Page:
Consultation document: proposed risk management for non-pesticidal uses of tributyltin: chapter 3

3 Releases and Existing Risk Management Activities for Tributyltins

3.1 Canada

Pesticidal Uses

Pesticidal uses of tributyltins are regulated by PMRA under the authority of the PCPA. In the past, tributyltin compounds had entered the environment mostly from their pesticidal uses. However, action has already been taken on tributyltin pesticides with the greatest exposure to the environment. The use of tributyltins in antifouling paints on ship hulls has been prohibited in Canada since January 1, 2003, following the PMRA's special review.

The remaining pesticides registered under the PCPA for use in wood and material preservatives have more limited environmental exposure. In a regulatory consultation document published July 15, 2010, Health Canada proposed a phase-out of all remaining pesticidal uses of tributyltin compounds. A final regulatory decision is pending consideration of comments received during the consultation process.

Non-Pesticidal Uses

Non-pesticidal tributyltin compounds may enter the environment because of their incidental presence in other butyltin products (mono- and dibutyltins, and tetrabutyltin) and from the environmental breakdown of tetrabutyltin.

An Environmental Performance Agreement Respecting the Use of Tin Stabilizers in the Vinyl Industry has been in place since March 10, 2008, to prevent the release of tin stabilizers (mono- and dibutyltins) into the environment, and therefore the release of the incidental presence of tributyltins (EC, 2008). The EPA was developed by Environment Canada, the Tin Stabilizers Association (TSA), and the Vinyl Council of Canada (VCC). All the vinyl compounding facilities using tin stabilizers in Canada must implement all of the practices set out in the Guideline for the Environmental Management of Tin Stabilizers in Canada (VCC, TSA, 2006). This Guideline was developed by the VCC and the TSA and is applicable to companies that manufacture or use tin stabilizers for PVC processing. It is estimated that implementation of the practices in the Guideline has substantially reduced the potential for release to the environment of organotins, and consequently any tributyltins incidentally present.

In addition, to manage releases of tetrabutyltin to the aquatic environment, a Code of Practice is being developed. It is noted that the level of tributyltins found in tetrabutyltin is reduced to less than 1% during the production of mono- and dibutyltin compounds. Therefore, any incidentally present tributyltins that may be released with tetrabutyltin, as well as any potential breakdown of tetrabutyltin into tributyltins, will be controlled by the proposed Code.

The Code will identify best management procedures and practices for activities involving the import, distribution, manufacture and use of tetrabutyltin in Canada. Environment Canada is currently consulting on this proposed Code of Practice, and to that effect, a separate working document is also available to stakeholders.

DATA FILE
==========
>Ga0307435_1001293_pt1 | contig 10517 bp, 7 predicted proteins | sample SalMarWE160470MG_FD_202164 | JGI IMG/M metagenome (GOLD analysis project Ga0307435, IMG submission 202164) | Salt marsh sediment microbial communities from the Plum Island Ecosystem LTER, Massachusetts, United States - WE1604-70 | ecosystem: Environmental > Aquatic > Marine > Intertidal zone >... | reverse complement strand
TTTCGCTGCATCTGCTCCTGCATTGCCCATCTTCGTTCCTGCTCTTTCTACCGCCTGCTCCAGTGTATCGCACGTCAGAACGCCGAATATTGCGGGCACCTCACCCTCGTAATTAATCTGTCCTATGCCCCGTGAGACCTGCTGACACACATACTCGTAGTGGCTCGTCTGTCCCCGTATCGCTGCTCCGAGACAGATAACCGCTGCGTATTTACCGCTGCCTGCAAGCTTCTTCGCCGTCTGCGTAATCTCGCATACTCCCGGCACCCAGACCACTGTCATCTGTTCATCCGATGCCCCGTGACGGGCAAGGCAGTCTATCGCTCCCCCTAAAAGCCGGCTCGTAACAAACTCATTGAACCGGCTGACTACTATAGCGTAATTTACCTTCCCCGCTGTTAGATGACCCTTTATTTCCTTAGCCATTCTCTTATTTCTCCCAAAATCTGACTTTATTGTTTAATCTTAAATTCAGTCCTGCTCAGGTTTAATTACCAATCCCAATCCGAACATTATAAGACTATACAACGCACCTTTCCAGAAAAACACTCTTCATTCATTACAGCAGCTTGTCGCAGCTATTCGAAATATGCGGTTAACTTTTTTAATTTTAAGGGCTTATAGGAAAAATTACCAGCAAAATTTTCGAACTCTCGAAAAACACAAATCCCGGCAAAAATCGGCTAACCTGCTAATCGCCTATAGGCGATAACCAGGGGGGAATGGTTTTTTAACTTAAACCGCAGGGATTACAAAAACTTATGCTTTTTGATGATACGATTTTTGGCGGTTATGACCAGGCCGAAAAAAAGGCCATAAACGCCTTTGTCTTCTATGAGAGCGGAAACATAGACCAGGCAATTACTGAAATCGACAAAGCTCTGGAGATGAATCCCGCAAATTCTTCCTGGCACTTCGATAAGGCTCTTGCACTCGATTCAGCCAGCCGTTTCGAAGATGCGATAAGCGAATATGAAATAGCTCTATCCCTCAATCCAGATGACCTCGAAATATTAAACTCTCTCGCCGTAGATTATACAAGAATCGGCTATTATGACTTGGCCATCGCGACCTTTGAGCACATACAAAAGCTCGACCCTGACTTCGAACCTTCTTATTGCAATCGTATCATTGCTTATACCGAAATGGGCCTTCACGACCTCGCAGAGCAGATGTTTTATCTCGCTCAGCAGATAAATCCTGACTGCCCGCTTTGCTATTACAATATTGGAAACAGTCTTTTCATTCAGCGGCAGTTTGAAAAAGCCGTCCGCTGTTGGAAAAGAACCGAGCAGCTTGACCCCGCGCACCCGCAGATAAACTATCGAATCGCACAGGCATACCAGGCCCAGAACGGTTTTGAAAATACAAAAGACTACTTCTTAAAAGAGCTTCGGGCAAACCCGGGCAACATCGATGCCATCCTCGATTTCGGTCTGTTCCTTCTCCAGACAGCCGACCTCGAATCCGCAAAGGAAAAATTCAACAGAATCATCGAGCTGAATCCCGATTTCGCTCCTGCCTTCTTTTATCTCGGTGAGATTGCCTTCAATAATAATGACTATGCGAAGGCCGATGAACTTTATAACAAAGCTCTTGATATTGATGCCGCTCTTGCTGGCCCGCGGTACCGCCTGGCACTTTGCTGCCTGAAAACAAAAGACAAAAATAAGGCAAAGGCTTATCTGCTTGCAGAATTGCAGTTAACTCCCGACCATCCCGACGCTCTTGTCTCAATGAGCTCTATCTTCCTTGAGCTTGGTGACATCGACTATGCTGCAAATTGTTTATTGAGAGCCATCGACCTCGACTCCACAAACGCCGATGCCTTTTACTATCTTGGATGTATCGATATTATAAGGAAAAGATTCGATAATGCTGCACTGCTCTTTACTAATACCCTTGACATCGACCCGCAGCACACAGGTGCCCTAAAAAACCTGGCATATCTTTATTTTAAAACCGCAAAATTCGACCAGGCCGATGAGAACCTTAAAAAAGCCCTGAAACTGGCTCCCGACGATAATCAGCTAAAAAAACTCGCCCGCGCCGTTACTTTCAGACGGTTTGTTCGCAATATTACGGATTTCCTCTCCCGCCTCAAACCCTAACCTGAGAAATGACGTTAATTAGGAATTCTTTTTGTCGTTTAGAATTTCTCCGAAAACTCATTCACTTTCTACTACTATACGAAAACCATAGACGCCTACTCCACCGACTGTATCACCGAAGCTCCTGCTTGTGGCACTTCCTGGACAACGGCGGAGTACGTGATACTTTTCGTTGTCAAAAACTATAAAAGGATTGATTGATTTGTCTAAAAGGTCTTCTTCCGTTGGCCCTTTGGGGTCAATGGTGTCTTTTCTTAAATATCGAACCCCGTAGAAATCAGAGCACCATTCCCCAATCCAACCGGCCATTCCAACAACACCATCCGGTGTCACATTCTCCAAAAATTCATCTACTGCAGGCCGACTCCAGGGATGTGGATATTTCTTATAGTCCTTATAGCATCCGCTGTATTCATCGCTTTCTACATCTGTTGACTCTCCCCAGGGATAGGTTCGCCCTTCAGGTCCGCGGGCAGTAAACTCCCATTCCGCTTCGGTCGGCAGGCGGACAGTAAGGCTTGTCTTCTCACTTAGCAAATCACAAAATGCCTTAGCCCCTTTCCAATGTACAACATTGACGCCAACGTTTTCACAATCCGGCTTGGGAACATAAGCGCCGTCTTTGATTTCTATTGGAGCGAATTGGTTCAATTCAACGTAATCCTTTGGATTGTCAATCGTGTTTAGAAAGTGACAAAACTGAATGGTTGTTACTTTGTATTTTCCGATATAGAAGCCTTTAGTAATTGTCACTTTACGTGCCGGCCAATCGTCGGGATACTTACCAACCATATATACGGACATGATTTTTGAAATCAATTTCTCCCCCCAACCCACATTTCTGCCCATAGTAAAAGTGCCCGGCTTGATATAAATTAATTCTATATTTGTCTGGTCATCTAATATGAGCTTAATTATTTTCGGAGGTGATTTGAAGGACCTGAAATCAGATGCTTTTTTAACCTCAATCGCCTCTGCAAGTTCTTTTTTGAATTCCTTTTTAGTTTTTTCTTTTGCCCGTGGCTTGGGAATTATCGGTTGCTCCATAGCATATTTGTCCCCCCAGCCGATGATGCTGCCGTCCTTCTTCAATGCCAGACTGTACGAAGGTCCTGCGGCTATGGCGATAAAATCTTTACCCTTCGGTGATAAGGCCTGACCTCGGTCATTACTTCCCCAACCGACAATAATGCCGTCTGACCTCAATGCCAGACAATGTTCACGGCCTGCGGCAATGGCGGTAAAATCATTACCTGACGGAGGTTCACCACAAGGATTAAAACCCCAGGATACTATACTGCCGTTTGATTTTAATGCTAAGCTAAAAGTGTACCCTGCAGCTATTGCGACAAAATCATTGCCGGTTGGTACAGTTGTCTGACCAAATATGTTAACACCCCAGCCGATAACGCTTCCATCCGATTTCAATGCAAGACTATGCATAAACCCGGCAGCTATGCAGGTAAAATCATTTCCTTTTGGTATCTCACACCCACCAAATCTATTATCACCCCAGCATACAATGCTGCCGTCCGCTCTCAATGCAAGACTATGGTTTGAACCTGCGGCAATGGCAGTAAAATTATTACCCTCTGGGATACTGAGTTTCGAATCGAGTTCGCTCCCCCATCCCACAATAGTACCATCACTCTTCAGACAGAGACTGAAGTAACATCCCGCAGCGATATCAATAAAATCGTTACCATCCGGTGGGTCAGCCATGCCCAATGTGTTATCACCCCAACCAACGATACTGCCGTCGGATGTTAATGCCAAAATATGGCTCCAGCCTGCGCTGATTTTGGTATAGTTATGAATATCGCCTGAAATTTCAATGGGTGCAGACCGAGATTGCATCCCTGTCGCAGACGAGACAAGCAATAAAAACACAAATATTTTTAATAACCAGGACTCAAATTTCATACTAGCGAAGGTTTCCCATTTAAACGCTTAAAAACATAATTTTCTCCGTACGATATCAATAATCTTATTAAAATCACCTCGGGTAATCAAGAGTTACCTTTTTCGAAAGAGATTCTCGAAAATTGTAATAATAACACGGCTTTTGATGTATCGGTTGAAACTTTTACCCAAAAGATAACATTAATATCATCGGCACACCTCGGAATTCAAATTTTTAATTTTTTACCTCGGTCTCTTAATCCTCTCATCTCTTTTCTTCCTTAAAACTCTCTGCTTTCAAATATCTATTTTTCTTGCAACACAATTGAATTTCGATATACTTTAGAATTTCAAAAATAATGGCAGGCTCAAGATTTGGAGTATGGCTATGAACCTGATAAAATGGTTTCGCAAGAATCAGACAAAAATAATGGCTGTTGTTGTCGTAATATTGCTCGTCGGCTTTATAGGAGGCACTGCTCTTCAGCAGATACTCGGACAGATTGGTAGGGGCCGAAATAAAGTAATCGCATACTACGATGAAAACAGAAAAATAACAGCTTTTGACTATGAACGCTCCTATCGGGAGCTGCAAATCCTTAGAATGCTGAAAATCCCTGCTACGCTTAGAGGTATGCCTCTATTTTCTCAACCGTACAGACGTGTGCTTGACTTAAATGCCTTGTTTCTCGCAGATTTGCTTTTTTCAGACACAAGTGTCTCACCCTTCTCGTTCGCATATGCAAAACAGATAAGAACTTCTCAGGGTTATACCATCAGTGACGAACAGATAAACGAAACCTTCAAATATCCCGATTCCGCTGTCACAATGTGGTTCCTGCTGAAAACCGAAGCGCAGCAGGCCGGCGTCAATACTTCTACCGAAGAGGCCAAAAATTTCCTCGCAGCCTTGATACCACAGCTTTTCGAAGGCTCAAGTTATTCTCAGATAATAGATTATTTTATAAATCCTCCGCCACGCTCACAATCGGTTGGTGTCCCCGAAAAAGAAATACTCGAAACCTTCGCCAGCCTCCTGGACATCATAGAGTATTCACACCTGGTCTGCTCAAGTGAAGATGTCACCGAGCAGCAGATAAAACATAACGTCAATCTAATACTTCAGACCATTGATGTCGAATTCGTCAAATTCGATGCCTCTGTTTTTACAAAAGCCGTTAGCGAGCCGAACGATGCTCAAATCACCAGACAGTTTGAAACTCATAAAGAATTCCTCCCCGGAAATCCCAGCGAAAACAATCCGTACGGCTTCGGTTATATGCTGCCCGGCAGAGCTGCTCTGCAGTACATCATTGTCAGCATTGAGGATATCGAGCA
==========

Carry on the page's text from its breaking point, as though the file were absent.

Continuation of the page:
There is also a Ministerial Condition No 13618 in place for tetrabutyltin under paragraph 84(1)(a) of CEPA 1999. The Ministerial Condition imposes conditions restricting its use, and prescribing handling and disposal procedures to control its release to the environment. As the Code of Practice will incorporate the requirements of the Ministerial Condition already in place, the Ministerial Condition would no longer be necessary and therefore Environment Canada will consider rescinding this Condition once the Code of Practice is in place.

3.2 International

The European Union has adopted a decision on May 28, 2009, that would prohibit the use of triorganotin compounds and of dibutyltins in articles where the concentration in the article, or part thereof, is greater than the equivalent of 0.1% by weight of tin (EU, 2009). The prohibition for triorganotins has been in effect as of July 1, 2010, and the one for dibutyltins will be in effect on January 1, 2012.

The International Maritime Organization's International Convention on the Control of Harmful Anti-fouling Systems on Ships was adopted in October 2001 and came into force in September 2008. The Convention stipulates that effective January 1, 2003, ships shall not apply or re-apply organotin compounds (including tributyltins) that act as biocides in antifouling systems. The Convention also stipulates that effective January 1, 2008, ships shall either not bear such compounds on their hulls or external parts or surfaces, or shall bear a coating that forms a barrier to such compounds leaching from underlying non-compliant antifouling systems (IMO, 2001). Canada is a Party to this Convention.

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